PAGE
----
Earlier this month, the governor of Colorado signed into law the Colorado Privacy Act (CPA), making Colorado the third state to enact a comprehensive data security law after California in 2018 and Virginia in March 2021. The CPA will become effective on July 1, 2023.
The CPA is similar to Virginia’s Consumer Data Protection Act (VCDPA) and adopts some aspects of the European Union’s General Data Protection Regulation (GDPR), as well as California’s Consumer Privacy Act and Consumer Privacy Rights Act. The CPA applies to businesses that collect or process large amounts of consumer data and either do business in Colorado or target Colorado residents, but excludes coverage of financial institutions subject to the Gramm-Leach-Bliley Act and entities subject to the Health Insurance Portability and Accountability Act.
Unlike California’s laws, the CPA does not apply to employee data or business-to-business data collections.
Under the new law, as in Virginia, Colorado consumers will have new rights to access, correct, delete, and obtain copies of their personal data from covered businesses and, significantly, to opt out of having their personal data used for targeted advertising. With another nod to the GDPR, the new law also creates various responsibilities for companies that collect (controllers) and process (processors) consumers’ personal data to ensure security and privacy. As in Virginia, controllers have additional duties under the CPA to:
- Provide reasonable security to protect personal data;
- Obtain consent to process sensitive data;
- Enter into data processing agreements with their data processors containing specifically prescribed terms to protect consumers;
- Provide detailed privacy notices;
- Notify consumers if they sell personal data;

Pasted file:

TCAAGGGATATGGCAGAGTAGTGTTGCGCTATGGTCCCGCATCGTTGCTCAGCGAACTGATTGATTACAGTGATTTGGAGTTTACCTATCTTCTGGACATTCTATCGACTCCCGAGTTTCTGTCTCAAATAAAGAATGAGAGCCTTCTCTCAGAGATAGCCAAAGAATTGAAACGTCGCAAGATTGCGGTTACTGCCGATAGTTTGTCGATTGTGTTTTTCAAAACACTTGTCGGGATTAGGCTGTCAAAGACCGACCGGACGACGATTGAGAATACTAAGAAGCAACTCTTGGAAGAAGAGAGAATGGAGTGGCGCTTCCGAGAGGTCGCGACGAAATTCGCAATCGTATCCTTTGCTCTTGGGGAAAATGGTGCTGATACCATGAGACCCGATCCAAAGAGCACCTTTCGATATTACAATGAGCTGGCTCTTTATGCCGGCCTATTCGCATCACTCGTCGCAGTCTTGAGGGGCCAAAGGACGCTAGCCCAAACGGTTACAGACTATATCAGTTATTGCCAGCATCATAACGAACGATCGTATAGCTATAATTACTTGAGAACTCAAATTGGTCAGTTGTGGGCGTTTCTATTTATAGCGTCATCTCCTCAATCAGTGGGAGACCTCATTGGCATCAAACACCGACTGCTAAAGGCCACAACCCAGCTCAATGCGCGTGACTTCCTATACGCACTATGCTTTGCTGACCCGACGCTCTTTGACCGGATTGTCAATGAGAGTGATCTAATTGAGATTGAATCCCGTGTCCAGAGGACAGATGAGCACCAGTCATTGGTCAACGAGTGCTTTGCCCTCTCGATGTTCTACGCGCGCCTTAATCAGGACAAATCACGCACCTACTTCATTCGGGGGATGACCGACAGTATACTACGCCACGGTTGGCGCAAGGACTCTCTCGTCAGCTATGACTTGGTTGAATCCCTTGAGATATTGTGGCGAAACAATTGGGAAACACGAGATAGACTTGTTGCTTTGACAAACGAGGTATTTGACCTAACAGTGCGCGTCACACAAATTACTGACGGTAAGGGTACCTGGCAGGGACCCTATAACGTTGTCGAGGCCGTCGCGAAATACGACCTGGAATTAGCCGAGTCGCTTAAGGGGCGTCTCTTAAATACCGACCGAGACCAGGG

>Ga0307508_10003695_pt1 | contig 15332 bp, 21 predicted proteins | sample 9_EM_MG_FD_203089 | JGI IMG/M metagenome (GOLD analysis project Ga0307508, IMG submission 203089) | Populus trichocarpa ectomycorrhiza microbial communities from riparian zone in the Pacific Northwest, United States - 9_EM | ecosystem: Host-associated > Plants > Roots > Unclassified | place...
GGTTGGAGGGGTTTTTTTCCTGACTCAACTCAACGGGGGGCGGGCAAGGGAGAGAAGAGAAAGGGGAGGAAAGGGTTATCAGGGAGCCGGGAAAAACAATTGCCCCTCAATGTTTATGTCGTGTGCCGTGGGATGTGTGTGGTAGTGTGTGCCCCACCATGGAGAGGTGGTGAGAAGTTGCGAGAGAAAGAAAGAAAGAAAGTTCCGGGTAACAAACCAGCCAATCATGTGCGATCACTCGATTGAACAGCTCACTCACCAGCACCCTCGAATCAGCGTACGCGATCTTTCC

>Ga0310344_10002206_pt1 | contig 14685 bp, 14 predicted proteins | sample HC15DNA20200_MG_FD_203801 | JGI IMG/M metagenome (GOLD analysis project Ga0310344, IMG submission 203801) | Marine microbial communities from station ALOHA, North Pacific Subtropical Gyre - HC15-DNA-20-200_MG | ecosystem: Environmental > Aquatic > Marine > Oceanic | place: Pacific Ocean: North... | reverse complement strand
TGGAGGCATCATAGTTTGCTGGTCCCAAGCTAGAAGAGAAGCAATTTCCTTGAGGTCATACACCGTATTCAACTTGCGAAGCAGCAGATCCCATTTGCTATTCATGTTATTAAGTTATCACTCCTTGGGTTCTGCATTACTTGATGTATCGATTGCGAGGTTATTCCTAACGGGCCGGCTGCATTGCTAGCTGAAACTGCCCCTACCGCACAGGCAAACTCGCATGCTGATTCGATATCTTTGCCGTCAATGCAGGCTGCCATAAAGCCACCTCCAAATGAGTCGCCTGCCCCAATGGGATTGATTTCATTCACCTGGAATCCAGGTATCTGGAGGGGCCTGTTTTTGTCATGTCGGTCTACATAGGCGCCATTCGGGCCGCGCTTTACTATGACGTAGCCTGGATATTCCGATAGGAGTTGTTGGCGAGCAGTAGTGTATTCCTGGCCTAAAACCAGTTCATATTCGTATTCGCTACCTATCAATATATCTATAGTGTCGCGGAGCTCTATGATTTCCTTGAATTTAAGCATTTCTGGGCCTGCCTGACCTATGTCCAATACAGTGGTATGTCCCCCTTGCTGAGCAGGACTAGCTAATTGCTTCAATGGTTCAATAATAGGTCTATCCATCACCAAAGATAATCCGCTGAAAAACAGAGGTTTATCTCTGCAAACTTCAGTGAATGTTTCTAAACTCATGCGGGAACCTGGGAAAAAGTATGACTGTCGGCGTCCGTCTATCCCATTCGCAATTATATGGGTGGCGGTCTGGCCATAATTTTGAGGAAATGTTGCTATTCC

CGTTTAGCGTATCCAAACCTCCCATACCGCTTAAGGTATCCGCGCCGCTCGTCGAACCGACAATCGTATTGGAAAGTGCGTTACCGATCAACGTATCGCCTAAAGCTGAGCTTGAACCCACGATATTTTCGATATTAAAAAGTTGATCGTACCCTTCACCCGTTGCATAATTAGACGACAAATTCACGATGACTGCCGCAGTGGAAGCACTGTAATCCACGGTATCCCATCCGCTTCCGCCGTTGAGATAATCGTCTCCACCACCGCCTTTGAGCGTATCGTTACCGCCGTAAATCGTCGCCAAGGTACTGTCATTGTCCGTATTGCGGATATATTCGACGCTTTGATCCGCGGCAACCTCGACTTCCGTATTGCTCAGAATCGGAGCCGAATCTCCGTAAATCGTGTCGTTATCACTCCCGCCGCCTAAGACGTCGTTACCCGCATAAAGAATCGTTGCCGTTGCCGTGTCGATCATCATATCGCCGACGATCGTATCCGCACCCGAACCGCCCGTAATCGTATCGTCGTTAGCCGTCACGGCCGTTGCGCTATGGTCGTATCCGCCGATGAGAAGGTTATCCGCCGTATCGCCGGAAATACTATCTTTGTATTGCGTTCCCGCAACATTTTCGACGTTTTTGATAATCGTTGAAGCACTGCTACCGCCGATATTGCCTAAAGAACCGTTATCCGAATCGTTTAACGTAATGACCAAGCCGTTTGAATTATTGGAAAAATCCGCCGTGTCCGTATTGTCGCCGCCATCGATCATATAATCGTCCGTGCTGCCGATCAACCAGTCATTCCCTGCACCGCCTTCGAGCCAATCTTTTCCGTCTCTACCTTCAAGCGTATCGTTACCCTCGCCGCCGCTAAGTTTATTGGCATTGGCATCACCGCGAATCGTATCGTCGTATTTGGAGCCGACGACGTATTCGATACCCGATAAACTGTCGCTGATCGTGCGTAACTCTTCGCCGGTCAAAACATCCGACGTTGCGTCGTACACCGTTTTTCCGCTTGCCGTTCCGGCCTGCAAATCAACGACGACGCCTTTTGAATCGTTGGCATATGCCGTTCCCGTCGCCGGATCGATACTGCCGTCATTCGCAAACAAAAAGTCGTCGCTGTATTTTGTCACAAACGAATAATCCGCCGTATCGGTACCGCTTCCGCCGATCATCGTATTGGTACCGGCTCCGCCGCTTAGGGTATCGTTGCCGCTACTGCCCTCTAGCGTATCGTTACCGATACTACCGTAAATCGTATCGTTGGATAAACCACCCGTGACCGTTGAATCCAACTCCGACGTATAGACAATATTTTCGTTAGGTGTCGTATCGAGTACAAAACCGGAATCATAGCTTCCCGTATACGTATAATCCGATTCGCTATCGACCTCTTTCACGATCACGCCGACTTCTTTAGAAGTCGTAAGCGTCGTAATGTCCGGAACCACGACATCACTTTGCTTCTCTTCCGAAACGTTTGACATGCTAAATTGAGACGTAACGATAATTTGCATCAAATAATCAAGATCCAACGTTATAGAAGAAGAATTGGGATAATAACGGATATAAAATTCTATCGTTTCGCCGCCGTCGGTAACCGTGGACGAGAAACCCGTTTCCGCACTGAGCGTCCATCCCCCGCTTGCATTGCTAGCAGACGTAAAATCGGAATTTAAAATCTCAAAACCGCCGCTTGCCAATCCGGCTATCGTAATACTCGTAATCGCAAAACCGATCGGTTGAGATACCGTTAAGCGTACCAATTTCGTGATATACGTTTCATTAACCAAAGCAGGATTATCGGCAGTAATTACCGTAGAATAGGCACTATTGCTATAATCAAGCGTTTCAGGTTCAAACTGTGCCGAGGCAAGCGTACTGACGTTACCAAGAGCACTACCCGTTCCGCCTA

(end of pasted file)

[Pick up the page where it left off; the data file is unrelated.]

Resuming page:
- Establish a means for consumers to request to exercise their rights under the CPA; and
- Conduct and document a data protection assessment for certain processing activities, including the sale and use of personal data.
Processors, in turn, must comply with the requirements set out in their data processing agreements and must assist controllers in meeting their obligations under the CPA.
Like the VCDPA, the CPA does not provide a private right of action. Rather, Colorado’s attorney general and district attorneys are tasked with enforcing the new data security law.
As Ulmer advised in March of this year after Virginia passed the VCDPA, there is a growing trend of states introducing and enacting such consumer data protection laws. Dozens of state legislatures are currently considering laws that relate to the protection of consumer personal data. The Ohio House of Representatives just introduced a new bill, HB 376 or the Ohio Personal Privacy Act, which would create new rights for consumers and new requirements on businesses when it comes to processing and protecting personal data.
Other states have enacted laws aimed at protecting employee privacy in the wake of return-to-work efforts. The balance between worker safety and privacy is difficult to maneuver, but several states are coming down on the side of privacy. Hawaii and Oregon have limited employers’ ability to track employees’ locations, which could limit states’ ability to collect information for COVID-19 contact tracing, while a new Montana law prevents employers from mandating COVID-19 vaccines for employees. At stake is employees’ right to protect the privacy of their health information versus their safety from infection by the virus in the workplace. Many other states are considering similar laws. This rapidly changing legal landscape can make it difficult for employers to stay current.
There is still time for businesses to assess whether they may be subject to the CPA and/or other states’ privacy laws. While it is challenging for businesses to comply with the patchwork of data privacy laws across the country, it is critical to do so to minimize or avoid costly investigations and penalties.
Ulmer’s Cybersecurity & Privacy Practice Group stays ahead of developing laws like the CPA and can help make sure that you comply with these and other potentially applicable privacy requirements.